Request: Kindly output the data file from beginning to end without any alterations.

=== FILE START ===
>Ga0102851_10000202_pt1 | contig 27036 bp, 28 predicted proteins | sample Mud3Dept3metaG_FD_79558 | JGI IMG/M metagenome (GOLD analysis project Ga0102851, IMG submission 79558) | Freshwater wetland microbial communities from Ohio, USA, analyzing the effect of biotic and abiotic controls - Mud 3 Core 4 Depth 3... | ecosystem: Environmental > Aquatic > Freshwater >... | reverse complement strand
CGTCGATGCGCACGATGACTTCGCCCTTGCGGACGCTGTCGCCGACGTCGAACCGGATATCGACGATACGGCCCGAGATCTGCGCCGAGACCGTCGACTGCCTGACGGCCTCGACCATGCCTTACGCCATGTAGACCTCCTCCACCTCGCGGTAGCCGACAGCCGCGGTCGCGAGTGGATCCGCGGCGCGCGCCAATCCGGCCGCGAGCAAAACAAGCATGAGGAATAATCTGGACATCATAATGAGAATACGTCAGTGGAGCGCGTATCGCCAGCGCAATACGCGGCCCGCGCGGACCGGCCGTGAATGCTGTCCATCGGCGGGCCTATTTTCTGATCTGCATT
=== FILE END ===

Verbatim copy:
>Ga0102851_10000202_pt1 | contig 27036 bp, 28 predicted proteins | sample Mud3Dept3metaG_FD_79558 | JGI IMG/M metagenome (GOLD analysis project Ga0102851, IMG submission 79558) | Freshwater wetland microbial communities from Ohio, USA, analyzing the effect of biotic and abiotic controls - Mud 3 Core 4 Depth 3... | ecosystem: Environmental > Aquatic > Freshwater >... | reverse complement strand
CGTCGATGCGCACGATGACTTCGCCCTTGCGGACGCTGTCGCCGACGTCGAACCGGATATCGACGATACGGCCCGAGATCTGCGCCGAGACCGTCGACTGCCTGACGGCCTCGACCATGCCTTACGCCATGTAGACCTCCTCCACCTCGCGGTAGCCGACAGCCGCGGTCGCGAGTGGATCCGCGGCGCGCGCCAATCCGGCCGCGAGCAAAACAAGCATGAGGAATAATCTGGACATCATAATGAGAATACGTCAGTGGAGCGCGTATCGCCAGCGCAATACGCGGCCCGCGCGGACCGGCCGTGAATGCTGTCCATCGGCGGGCCTATTTTCTGATCTGCATT